Seoul and Its Happy City Project
According to the recent statistics of the Seoul Metropolitan Government, the number of foreign residents of Seoul is estimated at around 250,000, taking up 2.5% of Seoul’s total population.
This is an increase by 100,000 people within the last 3 years – a stupendous increase, indeed. This signifies just how fast Seoul is turning into a global and multicultural city.
Then how satisfied are the over 250,000 international residents living in Seoul?
According to the survey conducted in November 2009 on foreigners who had been living in Seoul for more than one year, their degree of satisfaction scored 3.8 out of 5 points, which is an increase for three consecutive years.
<Foreigners at “Hi Seoul Festival” (Flickr.com)>
But of course, there are things to be improved. To that end, Seoul city has launched the “Happy City Project” which includes various support programs for foreigners in communication, multiculturalism, solving everyday problems and obstacles, and so on.
The project focuses on 15 foreigner-dense areas designated as “Global Zones” which include the Seoul City Hall area, Yeoksam, Samsung, Yeouido, Ichon, Itaewon, Hannam, Yeonnam, Seorae Village, Myeongdong, Insadong, Namdaemun, Dongdaemun, etc.
Also, the construction of the “Global Cluster Building” will begin in May, which will include a one-stop help center for foreigners and chamber of commerce offices of various countries.
The “Global Business Help Center” will open in mid-May in COEX with the aim to help foreigners set up small to medium-sized businesses in Korea. And the on-site consultation service, where a batch of staff visits areas with high concentrations of foreigners, will be further streamlined.
<Entrance to the Seoul Global Center>
Last January, 14 additional multicultural family support centers opened in Seoul, which makes a total of 20 such centers. A web site (http://mcfamily.seoul.go.kr) designed to provide information on Seoul city and job vacancies for foreign spouses was launched in five languages including Chinese, Japanese, Vietnamese, English and Korean.
A support center for migrant workers has also been operating, providing Korean-language classes that put focus on industrial site-related vocabulary. There is also the International Student Forum, and the foreign students support desks at major universities that provide counseling and information on Korea for international students.
<The Friendship Fair at “Hi Seoul Festival”>
Various cultural performances will take place in Mugyo-dong “Global Street” near the Seoul City Hall, and flea markets for foreigners will be held at the Seoul Folk Flea Market in Sinseol-dong. Furthermore, the Seoul Help Center for Foreigners is going to sponsor 16 foreign community festivals including the Mongolian Naadam Festival and the Irish Folk Dance Festival.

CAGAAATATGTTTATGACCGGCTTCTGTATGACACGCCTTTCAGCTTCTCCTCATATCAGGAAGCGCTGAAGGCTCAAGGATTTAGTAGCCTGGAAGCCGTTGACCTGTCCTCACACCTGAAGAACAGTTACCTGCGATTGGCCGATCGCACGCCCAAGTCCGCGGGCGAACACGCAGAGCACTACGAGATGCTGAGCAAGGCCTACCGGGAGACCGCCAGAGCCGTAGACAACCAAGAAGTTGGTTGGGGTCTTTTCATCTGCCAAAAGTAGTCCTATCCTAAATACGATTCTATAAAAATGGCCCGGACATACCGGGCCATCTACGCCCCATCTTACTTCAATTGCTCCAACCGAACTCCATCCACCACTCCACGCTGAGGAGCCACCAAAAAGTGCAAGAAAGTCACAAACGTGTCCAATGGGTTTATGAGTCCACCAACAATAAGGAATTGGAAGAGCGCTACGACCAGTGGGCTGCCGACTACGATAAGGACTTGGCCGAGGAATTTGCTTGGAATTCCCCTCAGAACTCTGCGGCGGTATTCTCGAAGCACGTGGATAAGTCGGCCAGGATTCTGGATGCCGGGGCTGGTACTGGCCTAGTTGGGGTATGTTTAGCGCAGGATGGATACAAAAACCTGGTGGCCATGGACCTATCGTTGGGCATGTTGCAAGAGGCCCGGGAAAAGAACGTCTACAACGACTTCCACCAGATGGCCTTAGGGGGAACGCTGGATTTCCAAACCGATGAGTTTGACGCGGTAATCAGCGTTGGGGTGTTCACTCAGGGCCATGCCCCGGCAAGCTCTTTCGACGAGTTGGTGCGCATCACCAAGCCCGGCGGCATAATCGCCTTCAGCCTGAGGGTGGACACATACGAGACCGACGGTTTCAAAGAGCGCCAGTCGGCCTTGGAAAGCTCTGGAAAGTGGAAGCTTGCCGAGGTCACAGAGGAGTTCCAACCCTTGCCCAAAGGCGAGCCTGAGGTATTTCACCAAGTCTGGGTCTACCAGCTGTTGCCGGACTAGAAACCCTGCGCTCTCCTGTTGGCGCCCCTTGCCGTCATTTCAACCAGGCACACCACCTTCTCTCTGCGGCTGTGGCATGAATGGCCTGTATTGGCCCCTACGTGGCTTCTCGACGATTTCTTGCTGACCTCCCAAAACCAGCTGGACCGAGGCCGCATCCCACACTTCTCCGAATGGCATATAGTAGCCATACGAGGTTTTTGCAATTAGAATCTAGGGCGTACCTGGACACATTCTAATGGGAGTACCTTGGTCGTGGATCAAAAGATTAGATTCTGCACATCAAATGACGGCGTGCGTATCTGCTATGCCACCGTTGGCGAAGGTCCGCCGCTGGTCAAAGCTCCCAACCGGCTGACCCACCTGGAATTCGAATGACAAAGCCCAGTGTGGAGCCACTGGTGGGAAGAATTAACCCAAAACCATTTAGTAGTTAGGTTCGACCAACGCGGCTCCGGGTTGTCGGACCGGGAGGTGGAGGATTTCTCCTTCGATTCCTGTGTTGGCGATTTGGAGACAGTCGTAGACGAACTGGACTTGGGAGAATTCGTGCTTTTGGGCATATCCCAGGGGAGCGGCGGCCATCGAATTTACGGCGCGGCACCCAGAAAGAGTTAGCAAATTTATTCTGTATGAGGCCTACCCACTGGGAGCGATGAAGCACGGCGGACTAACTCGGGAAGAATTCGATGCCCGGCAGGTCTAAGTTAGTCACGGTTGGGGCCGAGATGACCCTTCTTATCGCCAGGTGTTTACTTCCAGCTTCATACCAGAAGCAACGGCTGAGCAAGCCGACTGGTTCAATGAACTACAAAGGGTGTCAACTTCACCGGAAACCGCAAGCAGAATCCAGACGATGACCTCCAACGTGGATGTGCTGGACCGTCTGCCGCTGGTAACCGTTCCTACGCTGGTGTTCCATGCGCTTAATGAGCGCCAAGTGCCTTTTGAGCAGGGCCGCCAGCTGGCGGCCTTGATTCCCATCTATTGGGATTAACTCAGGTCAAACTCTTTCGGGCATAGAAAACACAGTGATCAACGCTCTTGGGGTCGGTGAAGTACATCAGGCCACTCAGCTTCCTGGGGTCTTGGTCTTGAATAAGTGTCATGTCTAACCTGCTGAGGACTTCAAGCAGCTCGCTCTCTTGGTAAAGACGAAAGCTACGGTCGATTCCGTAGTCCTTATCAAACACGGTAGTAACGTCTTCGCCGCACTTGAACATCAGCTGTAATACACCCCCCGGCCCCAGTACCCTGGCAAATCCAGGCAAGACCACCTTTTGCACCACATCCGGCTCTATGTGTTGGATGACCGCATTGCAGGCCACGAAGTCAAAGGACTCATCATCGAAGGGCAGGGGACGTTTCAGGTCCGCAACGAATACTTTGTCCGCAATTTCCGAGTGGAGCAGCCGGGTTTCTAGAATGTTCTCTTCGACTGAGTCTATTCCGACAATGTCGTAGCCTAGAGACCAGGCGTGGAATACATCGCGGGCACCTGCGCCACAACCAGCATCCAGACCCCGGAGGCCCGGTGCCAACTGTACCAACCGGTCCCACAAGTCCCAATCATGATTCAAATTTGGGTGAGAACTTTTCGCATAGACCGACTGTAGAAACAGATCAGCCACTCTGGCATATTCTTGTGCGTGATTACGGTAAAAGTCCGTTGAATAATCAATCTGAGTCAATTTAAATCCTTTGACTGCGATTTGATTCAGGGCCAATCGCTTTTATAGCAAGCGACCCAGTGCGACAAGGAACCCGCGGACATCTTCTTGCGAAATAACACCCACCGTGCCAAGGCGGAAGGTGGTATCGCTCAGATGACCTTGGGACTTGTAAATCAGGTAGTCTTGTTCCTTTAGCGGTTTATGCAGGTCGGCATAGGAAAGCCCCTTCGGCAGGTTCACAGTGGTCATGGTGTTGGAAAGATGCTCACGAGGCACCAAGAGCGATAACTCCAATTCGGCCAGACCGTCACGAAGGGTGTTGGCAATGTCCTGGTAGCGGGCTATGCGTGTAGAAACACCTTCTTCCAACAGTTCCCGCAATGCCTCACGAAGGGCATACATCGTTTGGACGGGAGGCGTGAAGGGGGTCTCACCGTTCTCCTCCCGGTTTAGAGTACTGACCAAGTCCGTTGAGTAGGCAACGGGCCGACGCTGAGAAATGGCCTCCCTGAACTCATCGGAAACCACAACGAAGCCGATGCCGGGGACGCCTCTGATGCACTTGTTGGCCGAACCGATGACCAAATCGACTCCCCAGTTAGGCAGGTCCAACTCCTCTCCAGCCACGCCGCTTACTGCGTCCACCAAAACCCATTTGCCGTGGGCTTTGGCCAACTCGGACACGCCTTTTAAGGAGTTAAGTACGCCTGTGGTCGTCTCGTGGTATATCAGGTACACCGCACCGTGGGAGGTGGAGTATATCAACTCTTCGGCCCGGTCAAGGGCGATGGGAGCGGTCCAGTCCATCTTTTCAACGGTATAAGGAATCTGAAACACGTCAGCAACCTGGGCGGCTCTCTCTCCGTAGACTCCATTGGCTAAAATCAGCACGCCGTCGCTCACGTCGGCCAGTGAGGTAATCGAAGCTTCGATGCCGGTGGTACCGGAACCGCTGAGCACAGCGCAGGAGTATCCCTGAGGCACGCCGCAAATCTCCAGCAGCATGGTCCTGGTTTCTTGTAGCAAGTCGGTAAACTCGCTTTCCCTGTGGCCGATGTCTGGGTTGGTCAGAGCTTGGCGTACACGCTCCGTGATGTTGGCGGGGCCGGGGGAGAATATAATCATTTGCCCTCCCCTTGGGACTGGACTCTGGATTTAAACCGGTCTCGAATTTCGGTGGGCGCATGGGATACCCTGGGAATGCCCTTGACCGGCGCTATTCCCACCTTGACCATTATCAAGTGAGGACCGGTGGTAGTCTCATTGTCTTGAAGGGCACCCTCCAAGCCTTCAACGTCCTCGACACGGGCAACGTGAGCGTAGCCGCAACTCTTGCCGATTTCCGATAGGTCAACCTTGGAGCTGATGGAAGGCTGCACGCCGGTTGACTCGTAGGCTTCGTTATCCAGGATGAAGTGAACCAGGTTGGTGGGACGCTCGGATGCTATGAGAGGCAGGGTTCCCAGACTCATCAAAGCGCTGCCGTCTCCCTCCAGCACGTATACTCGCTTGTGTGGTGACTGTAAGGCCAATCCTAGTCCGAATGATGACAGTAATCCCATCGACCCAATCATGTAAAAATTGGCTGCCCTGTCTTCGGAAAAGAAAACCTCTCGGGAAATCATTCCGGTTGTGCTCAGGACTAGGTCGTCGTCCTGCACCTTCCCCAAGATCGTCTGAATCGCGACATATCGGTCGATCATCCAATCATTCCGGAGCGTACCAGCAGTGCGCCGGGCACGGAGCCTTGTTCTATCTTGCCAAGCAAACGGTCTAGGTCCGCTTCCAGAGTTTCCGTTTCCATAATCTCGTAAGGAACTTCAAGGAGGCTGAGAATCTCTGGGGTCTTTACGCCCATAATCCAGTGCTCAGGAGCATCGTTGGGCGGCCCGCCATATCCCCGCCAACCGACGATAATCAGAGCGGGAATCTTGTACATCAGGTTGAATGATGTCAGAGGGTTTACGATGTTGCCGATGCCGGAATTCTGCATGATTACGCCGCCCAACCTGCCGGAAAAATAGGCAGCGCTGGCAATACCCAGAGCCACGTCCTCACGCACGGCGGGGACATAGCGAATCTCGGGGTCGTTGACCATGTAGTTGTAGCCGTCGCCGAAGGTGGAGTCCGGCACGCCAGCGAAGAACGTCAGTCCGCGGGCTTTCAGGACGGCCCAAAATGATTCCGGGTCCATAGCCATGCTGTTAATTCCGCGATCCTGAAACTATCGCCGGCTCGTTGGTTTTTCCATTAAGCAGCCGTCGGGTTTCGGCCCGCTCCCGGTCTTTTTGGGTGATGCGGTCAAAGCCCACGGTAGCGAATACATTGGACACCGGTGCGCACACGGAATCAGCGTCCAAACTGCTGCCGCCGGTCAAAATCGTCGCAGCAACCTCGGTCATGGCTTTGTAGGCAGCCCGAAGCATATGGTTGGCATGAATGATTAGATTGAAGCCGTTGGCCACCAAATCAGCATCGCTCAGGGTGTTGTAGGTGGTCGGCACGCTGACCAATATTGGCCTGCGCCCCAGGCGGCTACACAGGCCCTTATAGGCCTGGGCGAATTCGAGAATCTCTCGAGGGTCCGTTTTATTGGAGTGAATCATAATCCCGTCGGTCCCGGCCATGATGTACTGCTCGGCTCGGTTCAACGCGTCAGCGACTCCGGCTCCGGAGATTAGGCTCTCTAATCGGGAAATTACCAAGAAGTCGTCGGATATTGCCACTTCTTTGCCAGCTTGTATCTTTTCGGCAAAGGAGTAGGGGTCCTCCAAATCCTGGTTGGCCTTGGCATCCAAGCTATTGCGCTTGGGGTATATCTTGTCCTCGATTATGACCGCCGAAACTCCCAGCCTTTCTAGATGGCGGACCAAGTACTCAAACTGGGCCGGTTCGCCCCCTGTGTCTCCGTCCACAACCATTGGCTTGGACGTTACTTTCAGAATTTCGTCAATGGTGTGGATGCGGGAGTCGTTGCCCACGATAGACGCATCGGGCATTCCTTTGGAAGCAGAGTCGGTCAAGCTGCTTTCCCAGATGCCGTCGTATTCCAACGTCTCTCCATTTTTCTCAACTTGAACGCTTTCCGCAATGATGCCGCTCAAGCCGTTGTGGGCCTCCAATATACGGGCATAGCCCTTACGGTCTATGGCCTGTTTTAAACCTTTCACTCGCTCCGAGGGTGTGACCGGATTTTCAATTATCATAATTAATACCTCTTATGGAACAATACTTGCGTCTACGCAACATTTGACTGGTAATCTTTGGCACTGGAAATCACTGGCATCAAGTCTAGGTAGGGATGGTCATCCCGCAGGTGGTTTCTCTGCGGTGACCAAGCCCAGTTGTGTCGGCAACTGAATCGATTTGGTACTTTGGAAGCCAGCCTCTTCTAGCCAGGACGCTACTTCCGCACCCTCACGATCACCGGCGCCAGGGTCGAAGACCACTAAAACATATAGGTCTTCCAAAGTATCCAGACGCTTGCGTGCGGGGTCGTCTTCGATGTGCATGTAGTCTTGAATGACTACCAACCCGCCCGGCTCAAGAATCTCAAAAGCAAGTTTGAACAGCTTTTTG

For medical services, the current 11 medical centers for foreigners will be expanded to 17 by 2012, and a Global Open Health Center will be launched in Yeongdeungpo-gu and Geumcheon-gu districts in May, where treatments for pregnant women and infants from multicultural families will be provided.
<Foreigners in the subway (Flickr.com)>
In terms of public transportation, sign panels will be furnished in a number of foreign languages at every subway station, and so will the Seoul city subway map. Also, 26 administrative forms frequently filled out by foreigners will be translated into Chinese and Japanese in addition to English and Korean. Tax notices, too, will have its contents written in both Korean and English.
Likewise, Seoul city is making efforts to create a truly global Seoul that is a wonderful city not only for Koreans, but for all the foreign residents and visitors in it as well!
taken from http://blog.naver.com/korea_brand/10086193376
The Magical Beauty of Hanbok
There are many things that may represent Korea. One among them is the Korean traditional dress “hanbok.”
Although nowadays few people wear hanbok except on national holidays like New Year’s Day, the beauty and elegance of the garment is always amazing.
Stitch by stitch, making a beautiful hanbok takes great craftsmanship, effort, and passion. It depends on how you choose the right combination of colors among infinite possibilities; how you cut, fold, stitch up patches of cloth together; how you sew patterns onto it, etc.
Hanbok has some magical quality about its color and texture that even the modern digital technology can’t really simulate on the screen.
Patterns of flowers and butterflies sewn into the cloth radiate the artist’s craftsmanship and subtlety. Wearing hanbok, you can just feel the artist’s heart oozing out of it. There are no fixed set of rules or formula to follow in making hanbok. How the garment is rendered is solely at the discretion of the hanbok-maker.
Hanbok takes into account the wearer’s body shape, comfort, and beauty, all at the same time. It is one of Korea’s greatest assets containing its people’s indelible, age-long wisdom.
Despite the garment’s much fallen popularity among people nowadays, the passion and perseverance of hanbok artists endures.
Hats off to the hanbok makers – protectors of one of the most precious Korean assets.
taken from http://blog.daum.net/korea_brand/476